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German sprinter takes his maiden Vuelta win

Image © Unipublic

Vuelta 2009 Stage 2: Assen-Emmen, 204KM

Milram's Gerard Ciolek won the second stage of this year's Vuelta a Espana taking a bunch sprint in to the Dutch town of Emmen from Franco Sabatini, Briton, Roger Hammond came home in third place.

The reward for his victory was that Ciolek moves up in to second place overall (yes, they have time bonuses at the Vuelta) behind Fabian Cancellara who finished safely in the pack to retain his overall lead.

The stage started under grey skies with the riders having to deal with high winds and some lashing rain – it looked more like October (and must have felt like it too) rather than August – if the weather in the Low Countries keeps this up Spain is going to take some acclimatising to when the race hits home turf.

On a day made for the spinters the stage conformed to the usual pattern of these things and early break: Francisco Jose Martinez Perez (Andalucia-Caja Sur), Tom Leezer (Rabobank), Dominik Roels (Milram), Lieuwe Westra (Vacansoleil) and David Garcia da Pena (Xacobeo-Galicia) got away and built up a lead that at one point stretched to seven minutes, before the sprint teams (or their directeurs' did the maths and put the hammer down with 70Km to go. Cancellara's Saxo Bank team had, as expected been sitting at the head of things and they did some of the early work, but then Garmin and Quick Step took over and upped the pace with the Garmin duo of Svein Tuft and David Millar putting in a conspicuous effort.

This being Holland there were cobbles and the escape started to break up under the pressure of the chase going over a section of the rough stuff 20km from the finish with Martinez Perez dropped, maybe he was just more aware than the others that the game was already up – the catch was made with 12Km to go and there followed a tussle for the front of the pack between all the major sprint teams with Columbia inevitably winning prime spot for the closing kilometres.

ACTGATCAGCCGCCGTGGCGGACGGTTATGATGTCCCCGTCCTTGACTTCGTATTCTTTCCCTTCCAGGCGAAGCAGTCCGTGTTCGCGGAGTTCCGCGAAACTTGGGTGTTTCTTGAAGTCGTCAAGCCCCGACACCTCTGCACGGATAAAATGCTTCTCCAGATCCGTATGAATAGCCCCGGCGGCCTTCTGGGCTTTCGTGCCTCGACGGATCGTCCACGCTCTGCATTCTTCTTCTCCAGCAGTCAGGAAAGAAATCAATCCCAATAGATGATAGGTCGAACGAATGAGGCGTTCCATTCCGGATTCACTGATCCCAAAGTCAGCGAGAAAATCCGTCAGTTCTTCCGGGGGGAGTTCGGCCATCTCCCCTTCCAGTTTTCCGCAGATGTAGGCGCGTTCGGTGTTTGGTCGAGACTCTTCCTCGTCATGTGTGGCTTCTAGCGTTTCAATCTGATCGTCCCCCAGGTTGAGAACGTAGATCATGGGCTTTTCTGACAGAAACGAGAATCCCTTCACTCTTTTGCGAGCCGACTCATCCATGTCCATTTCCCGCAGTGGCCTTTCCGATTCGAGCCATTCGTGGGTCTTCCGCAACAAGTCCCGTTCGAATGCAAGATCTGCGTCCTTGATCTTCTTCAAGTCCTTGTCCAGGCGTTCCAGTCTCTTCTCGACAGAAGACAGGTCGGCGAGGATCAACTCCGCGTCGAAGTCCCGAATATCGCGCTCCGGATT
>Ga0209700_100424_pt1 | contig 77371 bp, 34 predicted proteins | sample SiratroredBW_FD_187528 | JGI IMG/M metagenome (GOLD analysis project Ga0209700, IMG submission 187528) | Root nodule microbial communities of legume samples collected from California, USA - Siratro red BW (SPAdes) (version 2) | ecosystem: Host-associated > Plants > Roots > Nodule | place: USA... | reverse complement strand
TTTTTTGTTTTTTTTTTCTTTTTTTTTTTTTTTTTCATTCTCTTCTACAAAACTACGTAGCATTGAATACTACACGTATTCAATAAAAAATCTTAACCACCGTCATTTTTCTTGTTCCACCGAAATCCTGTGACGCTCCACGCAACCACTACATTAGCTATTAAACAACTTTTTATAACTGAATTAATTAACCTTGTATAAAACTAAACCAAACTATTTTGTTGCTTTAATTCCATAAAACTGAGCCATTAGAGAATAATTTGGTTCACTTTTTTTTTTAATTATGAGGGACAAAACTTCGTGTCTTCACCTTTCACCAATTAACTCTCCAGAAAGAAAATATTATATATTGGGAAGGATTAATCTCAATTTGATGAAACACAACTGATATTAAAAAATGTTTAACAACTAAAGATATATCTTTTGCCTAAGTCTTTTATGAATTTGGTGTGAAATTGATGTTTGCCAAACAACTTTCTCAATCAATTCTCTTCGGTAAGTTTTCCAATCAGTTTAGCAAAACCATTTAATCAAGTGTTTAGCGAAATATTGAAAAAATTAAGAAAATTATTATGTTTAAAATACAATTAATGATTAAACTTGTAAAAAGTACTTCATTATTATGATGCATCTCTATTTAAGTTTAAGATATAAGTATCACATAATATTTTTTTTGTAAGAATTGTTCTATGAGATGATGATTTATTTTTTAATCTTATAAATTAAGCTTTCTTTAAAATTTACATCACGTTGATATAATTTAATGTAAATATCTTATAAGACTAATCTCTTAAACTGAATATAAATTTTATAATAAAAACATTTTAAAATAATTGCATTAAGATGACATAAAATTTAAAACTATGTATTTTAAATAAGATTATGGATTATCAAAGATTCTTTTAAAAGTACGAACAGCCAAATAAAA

However, there's no point doing all that work if you can't finish the job – and Andre Greipel (depping for Mark Cavendish) couldn't. It was left to Quickstep's Tom Boonen to make the first decisive move for the line but he went too early and Ciolek came through the middle to take the win, had the stage been 50m longer a rapidly closing Sabatini might have taken it.

On Monday the race tackles a 190Km route from Zutphen to Venio with a detour into Ciolek's homeland along the way – maybe the young German will take that as an omen for his chances.

Top 20 Vuelta 2009, Stage 2

1) Gerald Ciolek (Milram)                     4:43:12  
2) Fabio Sabatini (ILiquigas)    
3) Roger Hammond (Cervélo TestTeam)    
4) André Greipel (Columbia-HTC)    
5) Tyler Farrar (Garmin-Slipstream)    
6) Leonardo Duque (Cofidis)    
7) Jürgen Roelandts (Silence-Lotto)    
8) Tom Boonen (Quick Step)    
9) Davide Viganò (Fuji-Servetto)    
10) Sébastien Chavanel (Française des Jeux)    
11) Borut Bozic (Vacansoleil)    
12) Oscar Freire (Rabobank)    
13) Marco Marcato (Vacansoleil)    
14) Stuart O'Grady (Saxo Bank)    
15) Alessandro Ballan (ILampre-NGC)    
16) Sébastien Hinault (AG2R La Mondiale)    
17) Francisco Jose Pacheco Torres (Contentpolis-Ampo)    
18) Dominique Rollin (Cervélo TestTeam)    
19) Björn Schröder (Milram)    
20) William Bonnet (Bbox Bouygues Telecom)

Top 10 General Classification after Stage 2

1) Fabian Cancellara (Saxo Bank)            4:48:32  
2) Gerald Ciolek (Milram)                   0:00:08  
3) Tom Boonen (Quick Step)                  0:00:09  
4) Tyler Farrar (Garmin-Slipstream)         0:00:12  
5) Jens Mouris (Vacansoleil)                0:00:14  
6) Daniele Bennati (Liquigas)               0:00:16  
7) Roman Kreuziger (Liquigas)               0:00:17  
8) David Garcia (Xacobeo Galicia)           0:00:18  
9) Ivan Basso (Liquigas)    
10) Alejandro Valverde (Caisse d'Epargne)

 

Plucked from the obscurity of his London commute back in the mid-Nineties to live in Bath and edit bike mags our man made the jump to the interweb back in 2006 as launch editor of a large cycling website somewhat confusingly named after a piece of navigational equipment. He came up with the idea for road.cc mainly to avoid being told what to do… Oh dear, issues there then. Tony tries to ride his bike every day and if he doesn't he gets grumpy, he likes carbon, but owns steel, and wants titanium. When not on his bike or eating cake Tony spends his time looking for new ways to annoy the road.cc team. He's remarkably good at it.